How to get to USA

Anyone travelling to the USA from abroad should start by deciding which area to explore first; the country is so vast that it makes a huge difference which airport you fly into. Once you’ve chosen whether to hit the swamps of Florida, the frozen tundra of Alaska, the summer heat of the South or the splendour of the Rockies and Southwest, you can then buy a flight to the nearest hub city.

In general, ticket prices are highest from July to September, and around Easter, Thanksgiving and Christmas. Fares drop during the shoulder seasons – April to June, and October – and even more so in low season, from November to March (excluding Easter, Christmas and New Year). Prices depend more on when Americans want to head overseas than on the demand from foreign visitors. Flying at weekends usually costs significantly more; prices quoted in the following sections assume midweek travel and include taxes.

Flights from the UK and Ireland

More than twenty US cities are accessible by nonstop flights from the UK. At these gateway cities, you can connect with onward domestic flights. Direct services (which may land once or twice on the way, but are called direct if they keep the same flight number throughout their journey) fly from Britain to nearly every other major US city.

Nonstop flights to Los Angeles from London take eleven or twelve hours; the London to Miami flight takes eight hours; and flying time to New York is seven or so hours. Following winds ensure that return flights take an hour or two less. One-stop direct flights to destinations beyond the East Coast add time to the journey but can work out cheaper than nonstop flights.

Four airlines run nonstop scheduled services to the USA from Ireland. Flights depart from both Dublin and Shannon airports, and the journey times are very similar to those from London.

As for fares, Britain remains one of the best places in Europe to obtain flight bargains, though prices vary widely. In low or shoulder season, you should be able to find a return flight to East Coast destinations such as New York for around £490, or to California for around £580, while high-season rates can easily double. These days the fares available on the airlines’ own websites are often just as good as those you’ll find on more general travel websites.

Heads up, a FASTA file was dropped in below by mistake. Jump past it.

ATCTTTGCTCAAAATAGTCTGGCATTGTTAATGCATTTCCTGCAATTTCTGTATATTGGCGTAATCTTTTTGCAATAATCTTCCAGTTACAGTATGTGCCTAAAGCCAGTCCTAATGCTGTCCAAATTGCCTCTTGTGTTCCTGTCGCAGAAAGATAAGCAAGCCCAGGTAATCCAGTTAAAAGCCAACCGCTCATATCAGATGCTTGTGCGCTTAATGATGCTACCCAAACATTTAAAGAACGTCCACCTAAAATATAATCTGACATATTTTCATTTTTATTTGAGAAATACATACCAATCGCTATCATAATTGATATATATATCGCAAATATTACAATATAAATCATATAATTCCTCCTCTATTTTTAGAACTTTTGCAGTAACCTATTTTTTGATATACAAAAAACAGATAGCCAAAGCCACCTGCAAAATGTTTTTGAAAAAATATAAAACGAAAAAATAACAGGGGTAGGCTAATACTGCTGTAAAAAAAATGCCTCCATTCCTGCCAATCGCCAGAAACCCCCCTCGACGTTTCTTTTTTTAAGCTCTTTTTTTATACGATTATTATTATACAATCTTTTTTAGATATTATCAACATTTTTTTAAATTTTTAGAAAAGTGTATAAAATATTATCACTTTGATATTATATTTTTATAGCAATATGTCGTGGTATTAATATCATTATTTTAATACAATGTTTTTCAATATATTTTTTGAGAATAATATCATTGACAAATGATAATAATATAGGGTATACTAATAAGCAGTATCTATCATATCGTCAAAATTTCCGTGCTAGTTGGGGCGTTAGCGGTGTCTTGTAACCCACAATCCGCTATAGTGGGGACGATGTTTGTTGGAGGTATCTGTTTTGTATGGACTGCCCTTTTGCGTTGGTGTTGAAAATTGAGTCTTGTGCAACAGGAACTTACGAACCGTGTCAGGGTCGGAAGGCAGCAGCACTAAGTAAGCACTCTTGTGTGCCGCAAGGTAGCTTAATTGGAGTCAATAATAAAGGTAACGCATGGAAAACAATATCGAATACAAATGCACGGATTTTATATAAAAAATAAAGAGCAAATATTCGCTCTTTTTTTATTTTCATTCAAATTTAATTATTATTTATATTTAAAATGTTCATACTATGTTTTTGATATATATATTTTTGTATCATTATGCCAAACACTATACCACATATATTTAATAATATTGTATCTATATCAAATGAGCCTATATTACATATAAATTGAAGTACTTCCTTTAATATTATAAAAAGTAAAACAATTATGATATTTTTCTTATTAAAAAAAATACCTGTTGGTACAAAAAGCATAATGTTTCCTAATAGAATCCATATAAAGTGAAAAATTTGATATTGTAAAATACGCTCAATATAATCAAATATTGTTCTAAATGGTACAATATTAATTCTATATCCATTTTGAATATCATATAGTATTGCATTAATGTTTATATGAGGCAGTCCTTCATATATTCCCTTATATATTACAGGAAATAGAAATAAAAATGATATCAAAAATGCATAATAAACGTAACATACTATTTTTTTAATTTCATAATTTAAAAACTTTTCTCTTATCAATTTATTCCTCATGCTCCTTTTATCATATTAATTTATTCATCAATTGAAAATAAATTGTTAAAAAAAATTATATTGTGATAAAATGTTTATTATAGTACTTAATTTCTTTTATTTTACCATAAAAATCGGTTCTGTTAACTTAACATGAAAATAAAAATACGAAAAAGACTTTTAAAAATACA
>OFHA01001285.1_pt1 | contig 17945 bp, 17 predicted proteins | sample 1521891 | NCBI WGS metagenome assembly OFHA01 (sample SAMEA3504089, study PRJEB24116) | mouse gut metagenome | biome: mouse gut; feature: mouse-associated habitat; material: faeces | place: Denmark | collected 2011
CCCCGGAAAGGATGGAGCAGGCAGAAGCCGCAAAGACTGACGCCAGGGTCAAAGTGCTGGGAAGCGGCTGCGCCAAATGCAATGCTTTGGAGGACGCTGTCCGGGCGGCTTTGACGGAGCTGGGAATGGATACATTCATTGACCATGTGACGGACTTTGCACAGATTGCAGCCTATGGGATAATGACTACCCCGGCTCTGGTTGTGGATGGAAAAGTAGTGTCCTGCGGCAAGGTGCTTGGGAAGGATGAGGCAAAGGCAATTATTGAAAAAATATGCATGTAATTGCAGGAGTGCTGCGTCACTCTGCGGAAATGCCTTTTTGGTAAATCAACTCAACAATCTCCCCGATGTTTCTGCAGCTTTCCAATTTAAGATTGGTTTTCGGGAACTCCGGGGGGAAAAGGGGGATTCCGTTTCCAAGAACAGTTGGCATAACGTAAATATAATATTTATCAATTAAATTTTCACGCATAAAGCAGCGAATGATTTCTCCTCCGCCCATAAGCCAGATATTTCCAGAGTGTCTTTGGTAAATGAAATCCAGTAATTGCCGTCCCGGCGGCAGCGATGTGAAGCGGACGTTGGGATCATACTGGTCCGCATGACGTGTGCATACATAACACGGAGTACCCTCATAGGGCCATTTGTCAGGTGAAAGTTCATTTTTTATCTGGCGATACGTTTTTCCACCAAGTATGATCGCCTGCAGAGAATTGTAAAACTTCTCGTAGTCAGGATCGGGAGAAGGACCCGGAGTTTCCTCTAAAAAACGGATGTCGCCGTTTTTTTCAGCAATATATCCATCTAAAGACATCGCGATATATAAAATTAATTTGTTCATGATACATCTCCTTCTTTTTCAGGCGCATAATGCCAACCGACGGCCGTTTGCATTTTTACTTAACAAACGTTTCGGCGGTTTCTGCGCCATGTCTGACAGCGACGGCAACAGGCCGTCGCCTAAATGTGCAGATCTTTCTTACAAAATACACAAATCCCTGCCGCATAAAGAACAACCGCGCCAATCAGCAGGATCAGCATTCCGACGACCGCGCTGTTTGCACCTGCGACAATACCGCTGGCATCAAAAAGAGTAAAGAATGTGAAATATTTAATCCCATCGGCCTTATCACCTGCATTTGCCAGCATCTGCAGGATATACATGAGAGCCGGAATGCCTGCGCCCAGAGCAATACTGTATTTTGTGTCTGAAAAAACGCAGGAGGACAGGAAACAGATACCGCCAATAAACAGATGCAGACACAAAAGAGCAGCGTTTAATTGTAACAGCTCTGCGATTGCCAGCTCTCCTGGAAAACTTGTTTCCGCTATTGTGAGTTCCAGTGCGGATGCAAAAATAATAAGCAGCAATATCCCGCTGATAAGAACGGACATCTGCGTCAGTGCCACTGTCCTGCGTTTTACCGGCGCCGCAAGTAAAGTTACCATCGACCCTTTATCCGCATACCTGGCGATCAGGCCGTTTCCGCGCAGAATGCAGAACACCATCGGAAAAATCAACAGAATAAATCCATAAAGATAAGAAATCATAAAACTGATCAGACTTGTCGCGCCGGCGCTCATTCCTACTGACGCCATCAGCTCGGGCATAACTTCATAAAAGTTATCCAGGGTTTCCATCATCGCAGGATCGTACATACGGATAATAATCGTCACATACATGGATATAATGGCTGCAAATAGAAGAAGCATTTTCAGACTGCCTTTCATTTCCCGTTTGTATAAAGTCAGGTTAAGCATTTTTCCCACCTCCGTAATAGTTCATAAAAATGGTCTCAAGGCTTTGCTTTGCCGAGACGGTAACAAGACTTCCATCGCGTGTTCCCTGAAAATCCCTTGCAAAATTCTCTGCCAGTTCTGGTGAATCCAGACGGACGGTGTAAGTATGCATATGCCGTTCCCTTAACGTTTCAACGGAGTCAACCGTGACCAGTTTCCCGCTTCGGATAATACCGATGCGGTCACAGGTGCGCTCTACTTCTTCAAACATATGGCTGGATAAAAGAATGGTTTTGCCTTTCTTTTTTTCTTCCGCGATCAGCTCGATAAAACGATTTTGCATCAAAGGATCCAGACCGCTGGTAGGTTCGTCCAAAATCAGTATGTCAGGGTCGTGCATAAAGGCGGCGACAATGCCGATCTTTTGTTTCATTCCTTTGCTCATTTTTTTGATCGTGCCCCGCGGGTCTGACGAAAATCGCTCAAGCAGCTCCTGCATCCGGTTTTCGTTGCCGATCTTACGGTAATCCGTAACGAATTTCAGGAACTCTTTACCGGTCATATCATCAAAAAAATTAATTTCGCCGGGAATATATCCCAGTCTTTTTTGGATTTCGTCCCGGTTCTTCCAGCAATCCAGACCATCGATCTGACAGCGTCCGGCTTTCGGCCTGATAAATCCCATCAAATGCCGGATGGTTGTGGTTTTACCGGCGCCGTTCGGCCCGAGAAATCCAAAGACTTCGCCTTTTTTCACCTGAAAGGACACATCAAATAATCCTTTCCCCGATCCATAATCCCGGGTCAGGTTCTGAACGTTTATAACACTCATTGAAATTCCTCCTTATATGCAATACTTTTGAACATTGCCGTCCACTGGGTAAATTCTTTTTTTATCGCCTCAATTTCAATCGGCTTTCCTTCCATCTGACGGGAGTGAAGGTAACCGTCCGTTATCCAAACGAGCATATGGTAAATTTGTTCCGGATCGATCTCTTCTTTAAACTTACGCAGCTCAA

With an open-jaw ticket, you can fly into one city and out of another, though if you’re renting a car remember that there’s usually a high drop-off fee for returning a rental car in a different state than where you picked it up. An air pass can be a good idea if you want to see a lot of the country. These are available only to non-US residents, and must be bought before reaching the USA.

Flights from Australia, New Zealand and South Africa

For passengers travelling from Australasia to the USA, the most expensive time to fly has traditionally been during the northern summer (mid-May to end Aug) and over the Christmas period (Dec to mid-Jan), with shoulder seasons covering March to mid-May and September, and the rest of the year counting as low season. Fares no longer vary as much across the year as they used to, however.

Instead, fares on the regular Air New Zealand, Qantas and United flights from eastern Australian cities to Los Angeles, the main US gateway airport, tend to start at around Aus$1175 in low season, or more like Aus$1900 in summer. Flying from Western Australia can add around Aus$400–500, while throughout the year, flying all the way through to New York tends to cost another Aus$200–250 extra.

From New Zealand, the cost of flying from Auckland or Christchurch to LA or San Francisco ranges from roughly NZ$1800–3200 across the year, or more like NZ$2200–3800 to New York.

From South Africa, transatlantic flights from Cape Town or Johannesburg are fairly pricey, costing around ZAR24,000–28,000 to New York or other East Coast cities and ZAR26,000–31,000 to LA or San Francisco, depending on the time of year.

Various add-on fares and air passes valid in the continental US are available with your main ticket, allowing you to fly to destinations across the States. These must be bought before you go.


Aer Lingus

Air Canada

Air New Zealand

Alaska Airlines

American Airlines

British Airways

Continental Airlines

Delta Airlines


Frontier Airlines

Hawaiian Airlines

JAL (Japan Airlines)


Kuwait Airways

Qantas Airways

Singapore Airlines


United Airlines

US Airways

Virgin Atlantic


Agents and operators

Adventure World Australia, New Zealand

American Holidays Ireland

Bon Voyage UK

Creative Tours Australia

Exodus UK

Explore Worldwide UK

Funway Holidays UK

Jetsave UK

North America Travel Service UK

North South Travel UK

STA Travel UK, Australia, New Zealand, South Africa

Titan HiTours UK

Trailfinders UK & Ireland Australia

Travelsphere UK

TrekAmerica UK

Virgin Holidays UK

Andy Turner

written by
Andy Turner

updated 26.04.2021

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